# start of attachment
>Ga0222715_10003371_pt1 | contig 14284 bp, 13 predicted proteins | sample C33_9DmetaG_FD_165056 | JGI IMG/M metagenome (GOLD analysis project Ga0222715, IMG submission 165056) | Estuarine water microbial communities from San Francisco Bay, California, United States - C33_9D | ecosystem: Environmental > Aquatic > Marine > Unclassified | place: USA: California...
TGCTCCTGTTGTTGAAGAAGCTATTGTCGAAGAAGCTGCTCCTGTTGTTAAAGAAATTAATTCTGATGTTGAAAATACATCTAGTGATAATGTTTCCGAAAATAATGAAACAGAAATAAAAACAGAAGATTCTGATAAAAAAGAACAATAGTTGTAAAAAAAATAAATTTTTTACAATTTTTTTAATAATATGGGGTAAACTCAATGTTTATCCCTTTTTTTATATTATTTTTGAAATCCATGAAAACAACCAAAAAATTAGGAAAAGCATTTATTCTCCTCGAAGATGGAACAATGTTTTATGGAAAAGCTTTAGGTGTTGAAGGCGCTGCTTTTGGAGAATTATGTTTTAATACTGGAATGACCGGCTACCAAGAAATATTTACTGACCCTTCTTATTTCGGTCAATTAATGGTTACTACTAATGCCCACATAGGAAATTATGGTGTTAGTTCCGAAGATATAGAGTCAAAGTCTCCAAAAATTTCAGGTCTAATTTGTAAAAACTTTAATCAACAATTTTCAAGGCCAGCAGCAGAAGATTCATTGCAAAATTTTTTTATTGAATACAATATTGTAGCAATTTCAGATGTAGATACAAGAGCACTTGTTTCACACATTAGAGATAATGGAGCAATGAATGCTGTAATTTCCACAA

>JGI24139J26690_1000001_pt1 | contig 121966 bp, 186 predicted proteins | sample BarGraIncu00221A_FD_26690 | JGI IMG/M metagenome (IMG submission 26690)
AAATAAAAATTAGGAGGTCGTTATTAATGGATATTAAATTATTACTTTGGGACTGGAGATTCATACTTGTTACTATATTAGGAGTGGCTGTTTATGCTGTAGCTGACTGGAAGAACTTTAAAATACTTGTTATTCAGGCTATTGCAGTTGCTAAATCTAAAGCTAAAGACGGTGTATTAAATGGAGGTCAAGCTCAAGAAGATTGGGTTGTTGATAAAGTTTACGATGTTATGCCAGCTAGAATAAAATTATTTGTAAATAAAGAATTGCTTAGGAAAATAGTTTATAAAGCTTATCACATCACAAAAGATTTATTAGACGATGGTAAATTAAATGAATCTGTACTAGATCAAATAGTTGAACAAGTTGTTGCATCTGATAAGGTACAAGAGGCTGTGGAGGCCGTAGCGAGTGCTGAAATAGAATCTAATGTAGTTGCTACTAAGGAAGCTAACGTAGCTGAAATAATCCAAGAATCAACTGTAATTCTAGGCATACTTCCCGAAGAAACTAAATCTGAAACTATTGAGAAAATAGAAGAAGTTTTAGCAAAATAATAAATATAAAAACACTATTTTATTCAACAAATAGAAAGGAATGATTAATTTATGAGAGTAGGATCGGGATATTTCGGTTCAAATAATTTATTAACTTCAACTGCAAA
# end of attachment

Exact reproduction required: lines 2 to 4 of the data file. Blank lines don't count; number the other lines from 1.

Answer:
TGCTCCTGTTGTTGAAGAAGCTATTGTCGAAGAAGCTGCTCCTGTTGTTAAAGAAATTAATTCTGATGTTGAAAATACATCTAGTGATAATGTTTCCGAAAATAATGAAACAGAAATAAAAACAGAAGATTCTGATAAAAAAGAACAATAGTTGTAAAAAAAATAAATTTTTTACAATTTTTTTAATAATATGGGGTAAACTCAATGTTTATCCCTTTTTTTATATTATTTTTGAAATCCATGAAAACAACCAAAAAATTAGGAAAAGCATTTATTCTCCTCGAAGATGGAACAATGTTTTATGGAAAAGCTTTAGGTGTTGAAGGCGCTGCTTTTGGAGAATTATGTTTTAATACTGGAATGACCGGCTACCAAGAAATATTTACTGACCCTTCTTATTTCGGTCAATTAATGGTTACTACTAATGCCCACATAGGAAATTATGGTGTTAGTTCCGAAGATATAGAGTCAAAGTCTCCAAAAATTTCAGGTCTAATTTGTAAAAACTTTAATCAACAATTTTCAAGGCCAGCAGCAGAAGATTCATTGCAAAATTTTTTTATTGAATACAATATTGTAGCAATTTCAGATGTAGATACAAGAGCACTTGTTTCACACATTAGAGATAATGGAGCAATGAATGCTGTAATTTCCACAA

>JGI24139J26690_1000001_pt1 | contig 121966 bp, 186 predicted proteins | sample BarGraIncu00221A_FD_26690 | JGI IMG/M metagenome (IMG submission 26690)
AAATAAAAATTAGGAGGTCGTTATTAATGGATATTAAATTATTACTTTGGGACTGGAGATTCATACTTGTTACTATATTAGGAGTGGCTGTTTATGCTGTAGCTGACTGGAAGAACTTTAAAATACTTGTTATTCAGGCTATTGCAGTTGCTAAATCTAAAGCTAAAGACGGTGTATTAAATGGAGGTCAAGCTCAAGAAGATTGGGTTGTTGATAAAGTTTACGATGTTATGCCAGCTAGAATAAAATTATTTGTAAATAAAGAATTGCTTAGGAAAATAGTTTATAAAGCTTATCACATCACAAAAGATTTATTAGACGATGGTAAATTAAATGAATCTGTACTAGATCAAATAGTTGAACAAGTTGTTGCATCTGATAAGGTACAAGAGGCTGTGGAGGCCGTAGCGAGTGCTGAAATAGAATCTAATGTAGTTGCTACTAAGGAAGCTAACGTAGCTGAAATAATCCAAGAATCAACTGTAATTCTAGGCATACTTCCCGAAGAAACTAAATCTGAAACTATTGAGAAAATAGAAGAAGTTTTAGCAAAATAATAAATATAAAAACACTATTTTATTCAACAAATAGAAAGGAATGATTAATTTATGAGAGTAGGATCGGGATATTTCGGTTCAAATAATTTATTAACTTCAACTGCAAA